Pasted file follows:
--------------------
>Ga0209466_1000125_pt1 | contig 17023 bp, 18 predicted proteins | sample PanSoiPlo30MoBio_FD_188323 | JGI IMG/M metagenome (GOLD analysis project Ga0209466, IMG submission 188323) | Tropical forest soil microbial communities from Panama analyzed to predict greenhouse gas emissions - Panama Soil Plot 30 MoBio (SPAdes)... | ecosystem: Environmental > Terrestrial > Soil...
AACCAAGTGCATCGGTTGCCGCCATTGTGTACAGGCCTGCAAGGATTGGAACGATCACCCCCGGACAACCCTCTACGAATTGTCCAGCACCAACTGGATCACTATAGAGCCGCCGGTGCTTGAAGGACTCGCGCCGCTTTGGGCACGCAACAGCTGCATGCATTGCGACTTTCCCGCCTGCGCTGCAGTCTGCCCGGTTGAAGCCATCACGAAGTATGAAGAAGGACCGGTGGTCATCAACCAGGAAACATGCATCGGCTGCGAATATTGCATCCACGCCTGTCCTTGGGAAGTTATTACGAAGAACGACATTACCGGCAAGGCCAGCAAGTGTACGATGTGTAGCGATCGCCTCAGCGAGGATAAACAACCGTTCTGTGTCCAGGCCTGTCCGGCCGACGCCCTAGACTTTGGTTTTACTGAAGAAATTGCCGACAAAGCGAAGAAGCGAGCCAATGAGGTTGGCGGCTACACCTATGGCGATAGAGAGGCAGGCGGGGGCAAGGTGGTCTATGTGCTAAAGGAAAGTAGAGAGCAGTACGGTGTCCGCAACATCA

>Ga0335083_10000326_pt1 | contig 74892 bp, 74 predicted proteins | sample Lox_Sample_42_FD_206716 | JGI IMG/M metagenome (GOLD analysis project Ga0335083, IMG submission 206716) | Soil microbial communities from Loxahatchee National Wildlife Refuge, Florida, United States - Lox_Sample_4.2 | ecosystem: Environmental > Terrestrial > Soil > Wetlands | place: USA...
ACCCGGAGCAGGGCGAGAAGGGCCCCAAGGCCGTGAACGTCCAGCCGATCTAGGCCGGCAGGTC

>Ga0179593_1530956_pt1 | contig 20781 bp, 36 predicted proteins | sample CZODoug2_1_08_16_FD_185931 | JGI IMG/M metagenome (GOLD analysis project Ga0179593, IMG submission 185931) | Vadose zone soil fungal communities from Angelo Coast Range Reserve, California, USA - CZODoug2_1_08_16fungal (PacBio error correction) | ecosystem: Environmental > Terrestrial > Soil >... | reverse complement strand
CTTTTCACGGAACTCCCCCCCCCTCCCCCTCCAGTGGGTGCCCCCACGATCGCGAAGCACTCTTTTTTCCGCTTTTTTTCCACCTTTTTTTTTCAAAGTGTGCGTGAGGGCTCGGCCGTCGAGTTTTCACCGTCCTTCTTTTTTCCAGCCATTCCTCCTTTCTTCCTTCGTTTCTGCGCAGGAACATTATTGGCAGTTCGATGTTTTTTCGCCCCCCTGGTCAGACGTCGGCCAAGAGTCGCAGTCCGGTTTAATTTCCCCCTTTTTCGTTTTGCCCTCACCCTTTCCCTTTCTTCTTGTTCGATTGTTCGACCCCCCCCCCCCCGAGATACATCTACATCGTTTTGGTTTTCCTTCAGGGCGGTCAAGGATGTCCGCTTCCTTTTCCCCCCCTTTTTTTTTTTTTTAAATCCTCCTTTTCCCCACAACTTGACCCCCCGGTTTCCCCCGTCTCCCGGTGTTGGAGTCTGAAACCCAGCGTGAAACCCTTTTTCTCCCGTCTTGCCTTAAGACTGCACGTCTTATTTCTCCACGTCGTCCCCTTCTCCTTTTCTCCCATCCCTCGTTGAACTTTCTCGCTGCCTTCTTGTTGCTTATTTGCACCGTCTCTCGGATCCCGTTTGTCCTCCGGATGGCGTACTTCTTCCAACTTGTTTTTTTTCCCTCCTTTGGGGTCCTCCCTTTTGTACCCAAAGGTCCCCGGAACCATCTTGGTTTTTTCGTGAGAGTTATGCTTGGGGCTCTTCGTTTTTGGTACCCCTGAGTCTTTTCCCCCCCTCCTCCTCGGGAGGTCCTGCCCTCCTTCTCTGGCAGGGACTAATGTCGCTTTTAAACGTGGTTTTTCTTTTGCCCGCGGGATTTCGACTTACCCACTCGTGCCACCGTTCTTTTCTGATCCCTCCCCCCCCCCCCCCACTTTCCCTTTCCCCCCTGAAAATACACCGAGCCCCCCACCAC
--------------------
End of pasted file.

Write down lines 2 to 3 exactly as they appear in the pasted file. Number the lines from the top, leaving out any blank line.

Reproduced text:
AACCAAGTGCATCGGTTGCCGCCATTGTGTACAGGCCTGCAAGGATTGGAACGATCACCCCCGGACAACCCTCTACGAATTGTCCAGCACCAACTGGATCACTATAGAGCCGCCGGTGCTTGAAGGACTCGCGCCGCTTTGGGCACGCAACAGCTGCATGCATTGCGACTTTCCCGCCTGCGCTGCAGTCTGCCCGGTTGAAGCCATCACGAAGTATGAAGAAGGACCGGTGGTCATCAACCAGGAAACATGCATCGGCTGCGAATATTGCATCCACGCCTGTCCTTGGGAAGTTATTACGAAGAACGACATTACCGGCAAGGCCAGCAAGTGTACGATGTGTAGCGATCGCCTCAGCGAGGATAAACAACCGTTCTGTGTCCAGGCCTGTCCGGCCGACGCCCTAGACTTTGGTTTTACTGAAGAAATTGCCGACAAAGCGAAGAAGCGAGCCAATGAGGTTGGCGGCTACACCTATGGCGATAGAGAGGCAGGCGGGGGCAAGGTGGTCTATGTGCTAAAGGAAAGTAGAGAGCAGTACGGTGTCCGCAACATCA

>Ga0335083_10000326_pt1 | contig 74892 bp, 74 predicted proteins | sample Lox_Sample_42_FD_206716 | JGI IMG/M metagenome (GOLD analysis project Ga0335083, IMG submission 206716) | Soil microbial communities from Loxahatchee National Wildlife Refuge, Florida, United States - Lox_Sample_4.2 | ecosystem: Environmental > Terrestrial > Soil > Wetlands | place: USA...